The Tragedie of Cymbeline.A madnesse, of which her life's in danger: Heauens,How deeply you at once do touch me.
The great part of my comfort, gone: My Queene
Vpon a despera
e bed, and in a time
When fearefull Warres point at me: Her Sonne gone,So needfull for this present? It strikes me, pastThe hope of comfort. But for thee, Fellow,Who needs must know of her departure, and
Dost seeme so ignorant, wee'l enforce it from theeBy a sharpe Torture.Pis.Sir, my life is yours,I humbly set it at your will: But for my Mistris,I nothing know where she remaines: why gone,
Nor when she purposes returne. Beseech your Highnes,Hold me your loyall Seruant.Lord.Good my Liege,The day that she was missing, he was heere;I dare be bound hee's true, and shall performe
All parts of his subiection loyally. For
There wants no diligence in seeking him,And will no doubt be found.Cym.The time is troublesome:Wee'l slip you for a season, but our iealousie
Do's yet depend.Lord.So please your Maiesty,The Romaine Legions, all from Gallia drawne,Are landed on your Coast, with a supplyOf Romaine Gentlemen, by the Senate sent.Cym.
Now for the Counsaile of my Son and Queen,I am amaz'd with matter.Lord.Good my Liege,Your preparation can affront no lesseThen what you heare of. Come more, for more you're
The want is, but to put those Powres in motion,That long to moue.Cym.I thanke you: let's withdrawAnd meete the Time, as it seekes vs. We feare notWhat can from Italy annoy vs, but
We greeue at chances heere. Away.ExeuntPisa.I heard no Letter from my Master, sinceI wrote him
Imogen was slaine. 'Tis strange:
Nor heare I from my Mistris, who did promiseTo yeeld me often tydings. Neither know I
What is betide to
Cloten, but remaine
Perplext in all. The Heauens still must worke:Wherein I am false, I am honest: not true, to be true.These present warres shall finde I loue my Country,Euen to the note o'th'King, or Ile fall in them:
All other doubts, by time let them be cleer'd,Fortune brings in some Boats, that are not steer'd.Exit.
[Act 4, Scene 4]
Enter Belarius, Guiderius, & Aruiragus.Gui.The noyse is round about vs.Bel.Let vs from it.Arui.What pleasure Sir, we finde in life, to locke it
From Action, and Aduenture.Gui.Nay, what hopeHaue we in hiding vs? This way the RomainesMust, or for Britaines slay vs or receiue vsFor barbarous and vnnaturall Reuolts
Bel.Sonnes,Wee'l higher to the Mountaines, there secure v..To the Kings party there's no going: newnesseOf
Clotens death (we being not knowne, nor muster'd
Among the Bands) may driue vs to a renderWhere we haue liu'd; and so extort from's thatWhich we haue done, whose answer would be deathDrawne on with Torture.Gui.This is (Sir) a doubt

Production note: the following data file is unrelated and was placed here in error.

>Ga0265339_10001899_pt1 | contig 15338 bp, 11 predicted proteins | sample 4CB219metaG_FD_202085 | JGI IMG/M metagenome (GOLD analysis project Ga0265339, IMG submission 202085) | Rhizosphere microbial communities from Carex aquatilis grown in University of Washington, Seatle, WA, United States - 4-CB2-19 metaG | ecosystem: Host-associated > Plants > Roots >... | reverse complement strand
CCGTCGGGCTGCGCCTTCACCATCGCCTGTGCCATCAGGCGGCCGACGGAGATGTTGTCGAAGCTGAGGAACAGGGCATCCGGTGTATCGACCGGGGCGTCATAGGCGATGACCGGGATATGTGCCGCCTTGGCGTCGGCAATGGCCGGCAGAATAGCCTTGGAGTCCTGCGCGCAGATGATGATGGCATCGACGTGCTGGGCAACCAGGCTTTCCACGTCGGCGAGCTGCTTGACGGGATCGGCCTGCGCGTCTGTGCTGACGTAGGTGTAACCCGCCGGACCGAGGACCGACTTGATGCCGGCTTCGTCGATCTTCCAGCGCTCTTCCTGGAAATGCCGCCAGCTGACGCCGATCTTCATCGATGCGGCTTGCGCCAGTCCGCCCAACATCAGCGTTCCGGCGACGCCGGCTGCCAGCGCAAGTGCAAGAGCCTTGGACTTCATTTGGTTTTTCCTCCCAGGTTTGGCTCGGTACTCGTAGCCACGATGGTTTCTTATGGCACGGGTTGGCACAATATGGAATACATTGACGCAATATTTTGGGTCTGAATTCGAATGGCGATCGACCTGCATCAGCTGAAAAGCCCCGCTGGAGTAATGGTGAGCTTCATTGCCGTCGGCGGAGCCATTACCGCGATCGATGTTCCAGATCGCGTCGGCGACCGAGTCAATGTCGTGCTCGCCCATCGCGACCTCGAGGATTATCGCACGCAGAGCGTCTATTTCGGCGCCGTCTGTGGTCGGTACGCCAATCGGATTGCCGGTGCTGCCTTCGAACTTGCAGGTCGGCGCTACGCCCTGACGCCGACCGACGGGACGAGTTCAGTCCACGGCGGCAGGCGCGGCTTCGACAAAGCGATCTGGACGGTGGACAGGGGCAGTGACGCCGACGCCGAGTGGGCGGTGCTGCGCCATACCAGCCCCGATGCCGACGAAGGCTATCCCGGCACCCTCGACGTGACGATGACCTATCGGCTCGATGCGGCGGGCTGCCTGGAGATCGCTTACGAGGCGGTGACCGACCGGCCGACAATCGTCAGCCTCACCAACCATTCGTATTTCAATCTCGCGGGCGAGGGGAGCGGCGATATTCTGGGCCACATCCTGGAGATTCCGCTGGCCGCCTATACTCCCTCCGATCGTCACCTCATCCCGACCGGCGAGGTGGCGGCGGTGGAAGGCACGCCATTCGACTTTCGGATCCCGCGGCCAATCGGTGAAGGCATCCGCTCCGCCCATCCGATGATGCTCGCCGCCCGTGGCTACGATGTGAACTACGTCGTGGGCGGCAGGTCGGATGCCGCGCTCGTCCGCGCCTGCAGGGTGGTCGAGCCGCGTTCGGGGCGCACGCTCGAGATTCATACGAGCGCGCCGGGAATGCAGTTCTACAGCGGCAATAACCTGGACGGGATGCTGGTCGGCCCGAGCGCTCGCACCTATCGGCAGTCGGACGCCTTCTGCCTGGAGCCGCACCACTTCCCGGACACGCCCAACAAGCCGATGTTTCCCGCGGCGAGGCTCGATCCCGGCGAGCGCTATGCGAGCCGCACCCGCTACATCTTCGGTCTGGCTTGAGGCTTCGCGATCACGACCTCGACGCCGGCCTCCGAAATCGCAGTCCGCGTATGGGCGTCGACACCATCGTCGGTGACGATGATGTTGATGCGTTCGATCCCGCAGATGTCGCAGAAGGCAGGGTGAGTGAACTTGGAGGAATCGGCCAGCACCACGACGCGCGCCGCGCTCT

In such a time, nothing becomming you,Nor satisfying vs.Arui.It is not likely,That when they heare their Roman horses neigh,Behold their quarter'd Fires; haue both their eyes
And eares so cloyd importantly as now,That they will waste their time vpon our note,To know from whence we are.Bel.Oh, I am knowneOf many in the Army: Many yeeres
(Though Cloten then but young) you see, not wore himFrom my remembrance. And besides, the KingHath not deseru'd my Seruice, nor your Loues,Who finde in my Exile, the want of Breeding;The certainty of this heard life, aye hopelesse
To haue the courtesie your Cradle promis'd,But to be still hot Summers Tanlings, andThe shrinking Slaues of Winter.Gui.Then be so,Better to cease to be. Pray Sir, to'th'Army:
I, and my Brother are not knowne; your selfeSo out of thought, and thereto so ore‑growne,Cannot be question'd.Arui.By this Sunne that shinesIle thither: What thing is't, that I neuer
Did see man dye, scarse euer look'd on blood,But that of Coward Hares, hot Goats, and Venison?Neuer bestrid a Horse saue one, that hadA Rider like my selfe, who ne're wore Rowell,Nor Iron on his heele
? I am asham'd
To looke vpon the holy Sunne, to haueThe benefit of his blest Beames, remainingSo long a poore vnknowne.Gui.By heauens Ile go,If you will blesse me Sir, and giue me leaue,
Ile take the better care: but if you will not,The hazard therefore due fall on me, byThe hands of Romaines.Arui.So say I, Amen.Bel.No reason I (since of your liues you setAn ink mark follows the end of this line.
So slight a valewation) should reserueMy crack'd one to more care. Haue with you Boyes:If in your Country warres you chance to dye,That is my Bed too (Lads) and there Ile lye.Lead, lead; the time seems long, their blood thinks scorn
Till it flye out, and shew them Princes borne.Exeunt.
Actus Quintus. Scena Prima.
[Act 5, Scene 1]
Enter Posthumus alone.Post.Yea bloody cloth, Ile keep thee: for I am wishtThou should'st be colour'd thus. You married ones,If each of you should take this course, how manyMust murther Wiues much better then themseluesbbb2For